Tennessee Williams invented a new kind of theatre with The Glass Menagerie. It introduced the first in a line of legendary Williams women – towering dreamers fighting for their lives – and its formal inventiveness paved the way for the great American dream plays like Death of a Salesman and Angels in America. It is also a scathing self-portrait of the young Tennessee: homosexual, poet, liar, truth-teller.

Amanda Wingfield is a single mother. Her son Tom works in a warehouse, her daughter Laura is studying to become a secretary. The three of them live in a small apartment pent up with fantasies and urges and rage and wounded tenderness. It is not a magnificent existence, but each of them has one true idea for a better life. Enter the Gentleman Caller…

Eamon Flack directs Luke Mullins (Angels in America) and the great Pamela Rabe.


Harry Greenwood
Luke Mullins

Pamela Rabe
Rose Riley


By Tennessee Williams
Director Eamon Flack
Set Designer Michael Hankin
Costume Designer Mel Page
Lighting Designer Damien Cooper
Composer & Sound Designer Stefan Gregory
Video Design Consultant Sean Bacon
American Dialect Coach Paige Walker-Carlton
Assistant Director Jada Alberts
Assistant Set Designer Georgia Hopkins
Stage Managers Isabella Kerdijk, Luke McGettigan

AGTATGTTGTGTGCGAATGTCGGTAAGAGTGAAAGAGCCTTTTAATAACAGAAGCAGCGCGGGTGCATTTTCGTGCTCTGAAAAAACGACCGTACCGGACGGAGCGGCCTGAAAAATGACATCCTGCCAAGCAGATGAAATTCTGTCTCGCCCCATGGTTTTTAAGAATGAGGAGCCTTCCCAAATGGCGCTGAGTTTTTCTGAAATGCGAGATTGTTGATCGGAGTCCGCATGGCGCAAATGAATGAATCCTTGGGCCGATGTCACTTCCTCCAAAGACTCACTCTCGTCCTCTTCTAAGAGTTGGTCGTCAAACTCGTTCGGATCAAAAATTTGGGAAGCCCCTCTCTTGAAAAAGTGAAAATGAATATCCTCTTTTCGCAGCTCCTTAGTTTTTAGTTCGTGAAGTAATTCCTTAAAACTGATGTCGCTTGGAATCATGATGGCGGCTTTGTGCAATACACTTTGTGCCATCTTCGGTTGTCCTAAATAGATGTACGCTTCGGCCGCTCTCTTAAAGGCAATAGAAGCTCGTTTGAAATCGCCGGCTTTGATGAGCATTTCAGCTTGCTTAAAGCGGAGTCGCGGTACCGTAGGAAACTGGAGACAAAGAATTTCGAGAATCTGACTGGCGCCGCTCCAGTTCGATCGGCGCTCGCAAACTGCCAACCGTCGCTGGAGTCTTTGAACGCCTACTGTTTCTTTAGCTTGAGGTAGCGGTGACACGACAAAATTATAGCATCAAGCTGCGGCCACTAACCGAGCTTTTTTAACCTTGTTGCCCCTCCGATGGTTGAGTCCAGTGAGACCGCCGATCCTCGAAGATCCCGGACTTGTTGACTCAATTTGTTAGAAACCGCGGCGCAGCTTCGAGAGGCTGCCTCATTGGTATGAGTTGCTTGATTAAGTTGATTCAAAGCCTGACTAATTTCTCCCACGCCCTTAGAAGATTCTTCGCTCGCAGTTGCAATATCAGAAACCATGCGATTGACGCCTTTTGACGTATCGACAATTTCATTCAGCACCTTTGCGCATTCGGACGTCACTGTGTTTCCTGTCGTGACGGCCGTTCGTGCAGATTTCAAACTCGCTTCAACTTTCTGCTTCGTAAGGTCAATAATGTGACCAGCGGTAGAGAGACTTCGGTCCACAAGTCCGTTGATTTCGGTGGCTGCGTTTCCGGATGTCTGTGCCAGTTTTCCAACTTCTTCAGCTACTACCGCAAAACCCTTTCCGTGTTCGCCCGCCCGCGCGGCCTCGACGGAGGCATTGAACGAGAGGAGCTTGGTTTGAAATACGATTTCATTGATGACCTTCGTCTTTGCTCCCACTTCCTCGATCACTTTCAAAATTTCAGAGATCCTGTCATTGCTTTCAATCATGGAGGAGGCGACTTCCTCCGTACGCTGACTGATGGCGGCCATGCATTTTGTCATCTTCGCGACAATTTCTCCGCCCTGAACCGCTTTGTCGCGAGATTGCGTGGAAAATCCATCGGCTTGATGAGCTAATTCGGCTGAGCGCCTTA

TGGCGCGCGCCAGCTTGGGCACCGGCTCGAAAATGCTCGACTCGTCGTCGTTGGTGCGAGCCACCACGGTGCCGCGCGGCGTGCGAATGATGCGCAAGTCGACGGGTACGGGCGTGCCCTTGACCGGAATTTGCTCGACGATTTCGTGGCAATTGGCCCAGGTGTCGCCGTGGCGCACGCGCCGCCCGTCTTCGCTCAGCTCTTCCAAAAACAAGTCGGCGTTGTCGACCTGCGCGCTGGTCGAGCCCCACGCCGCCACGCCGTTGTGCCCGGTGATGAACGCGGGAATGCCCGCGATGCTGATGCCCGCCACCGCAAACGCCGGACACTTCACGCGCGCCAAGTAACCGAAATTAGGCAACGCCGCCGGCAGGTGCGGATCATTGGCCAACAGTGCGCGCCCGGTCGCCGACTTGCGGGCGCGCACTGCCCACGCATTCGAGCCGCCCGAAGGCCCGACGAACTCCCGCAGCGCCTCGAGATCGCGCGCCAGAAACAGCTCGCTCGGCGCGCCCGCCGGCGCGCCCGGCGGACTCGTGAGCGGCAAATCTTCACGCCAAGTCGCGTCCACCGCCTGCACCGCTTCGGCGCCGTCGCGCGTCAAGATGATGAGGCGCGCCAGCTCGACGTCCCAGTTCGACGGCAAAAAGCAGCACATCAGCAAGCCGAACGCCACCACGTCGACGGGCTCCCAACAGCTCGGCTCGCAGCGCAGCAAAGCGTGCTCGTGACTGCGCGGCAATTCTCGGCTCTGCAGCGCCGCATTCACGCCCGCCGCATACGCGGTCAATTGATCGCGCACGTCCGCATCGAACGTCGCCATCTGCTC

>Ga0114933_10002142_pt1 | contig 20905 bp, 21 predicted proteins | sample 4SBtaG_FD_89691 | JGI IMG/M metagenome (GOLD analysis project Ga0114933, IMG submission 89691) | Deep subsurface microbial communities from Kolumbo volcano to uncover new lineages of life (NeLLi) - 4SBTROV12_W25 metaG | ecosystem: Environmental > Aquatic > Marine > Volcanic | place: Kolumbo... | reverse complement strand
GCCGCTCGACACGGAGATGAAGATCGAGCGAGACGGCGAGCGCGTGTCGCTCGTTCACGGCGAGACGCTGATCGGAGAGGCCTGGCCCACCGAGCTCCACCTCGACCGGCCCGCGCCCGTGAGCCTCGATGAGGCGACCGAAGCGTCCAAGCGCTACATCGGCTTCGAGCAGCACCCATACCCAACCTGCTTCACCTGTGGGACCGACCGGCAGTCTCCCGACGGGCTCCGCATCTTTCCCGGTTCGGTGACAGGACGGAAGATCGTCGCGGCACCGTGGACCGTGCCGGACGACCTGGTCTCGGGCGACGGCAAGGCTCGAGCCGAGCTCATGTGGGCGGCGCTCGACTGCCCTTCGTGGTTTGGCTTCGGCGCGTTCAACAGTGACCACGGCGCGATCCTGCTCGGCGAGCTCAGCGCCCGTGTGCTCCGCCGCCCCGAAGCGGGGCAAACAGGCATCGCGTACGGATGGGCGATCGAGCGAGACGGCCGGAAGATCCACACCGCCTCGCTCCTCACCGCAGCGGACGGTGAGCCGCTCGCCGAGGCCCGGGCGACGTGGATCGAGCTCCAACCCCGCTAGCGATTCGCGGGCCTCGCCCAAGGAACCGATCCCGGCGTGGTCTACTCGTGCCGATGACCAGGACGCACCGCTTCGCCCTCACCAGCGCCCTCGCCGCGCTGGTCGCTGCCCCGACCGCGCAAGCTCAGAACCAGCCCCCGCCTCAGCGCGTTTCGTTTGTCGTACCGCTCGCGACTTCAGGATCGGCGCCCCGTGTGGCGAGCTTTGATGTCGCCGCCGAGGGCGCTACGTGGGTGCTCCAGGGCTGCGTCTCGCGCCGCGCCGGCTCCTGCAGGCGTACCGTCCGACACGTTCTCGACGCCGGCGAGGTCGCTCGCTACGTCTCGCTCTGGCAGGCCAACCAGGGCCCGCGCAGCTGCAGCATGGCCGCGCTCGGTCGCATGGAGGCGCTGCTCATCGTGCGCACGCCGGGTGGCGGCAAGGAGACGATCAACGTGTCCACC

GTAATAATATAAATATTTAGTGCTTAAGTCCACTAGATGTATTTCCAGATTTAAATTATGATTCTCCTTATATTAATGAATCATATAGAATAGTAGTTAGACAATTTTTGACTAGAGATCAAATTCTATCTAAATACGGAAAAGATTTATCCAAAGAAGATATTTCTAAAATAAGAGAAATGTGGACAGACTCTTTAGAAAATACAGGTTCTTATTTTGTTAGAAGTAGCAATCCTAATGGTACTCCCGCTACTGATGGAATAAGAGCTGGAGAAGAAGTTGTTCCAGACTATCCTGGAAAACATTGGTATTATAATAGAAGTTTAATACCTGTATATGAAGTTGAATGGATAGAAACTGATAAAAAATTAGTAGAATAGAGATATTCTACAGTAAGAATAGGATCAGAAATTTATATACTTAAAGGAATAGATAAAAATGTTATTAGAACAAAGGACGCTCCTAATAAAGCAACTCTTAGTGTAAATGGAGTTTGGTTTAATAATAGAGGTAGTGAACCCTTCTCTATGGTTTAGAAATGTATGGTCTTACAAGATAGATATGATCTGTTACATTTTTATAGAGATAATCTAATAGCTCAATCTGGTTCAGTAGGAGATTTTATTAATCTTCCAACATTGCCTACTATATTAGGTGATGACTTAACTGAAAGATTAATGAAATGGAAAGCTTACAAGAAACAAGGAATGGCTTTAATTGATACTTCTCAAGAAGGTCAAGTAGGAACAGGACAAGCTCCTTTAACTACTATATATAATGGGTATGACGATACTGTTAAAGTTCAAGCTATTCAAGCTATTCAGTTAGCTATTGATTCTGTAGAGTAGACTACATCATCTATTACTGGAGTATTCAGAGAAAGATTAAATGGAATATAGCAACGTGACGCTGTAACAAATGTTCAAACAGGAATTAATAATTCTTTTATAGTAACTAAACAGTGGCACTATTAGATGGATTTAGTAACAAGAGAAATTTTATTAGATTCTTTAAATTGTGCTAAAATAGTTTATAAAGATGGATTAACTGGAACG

Assistant Stage Manager Katie Hankin
Production Secondment Fraser Orford



A compassionate and illuminating production that throws fresh light into corners of a play that can go unexplored or unnoticed. You shouldn’t miss it.

Jason Blake | The Sydney Morning Herald

Belvoir’s Glass Menagerie is achingly beautiful. It is the visible alleys and laneways of love and regret. It is faultless. The finest production of the year.

Cassie Tongue | Aussie Theatre

…it’s a triumph.

Dee Jefferson | Time Out

…this production is a thing of rare, fragile and transparent beauty.

Ben Neutze | Daily Review

As Flack guides us so movingly through the turmoil of this wonderful play we are also reminded of how brilliantly Williams leads us, in his lyrical script, through his own journey. Tom’s great final speech, in which he finally says goodbye to the stultifying oppression of his youth, is beautifully done. The final moment is breathtaking.

John McCallum | The Australian

A thrilling production that feels painfully real.

Jo Liston | The Sunday Telegraph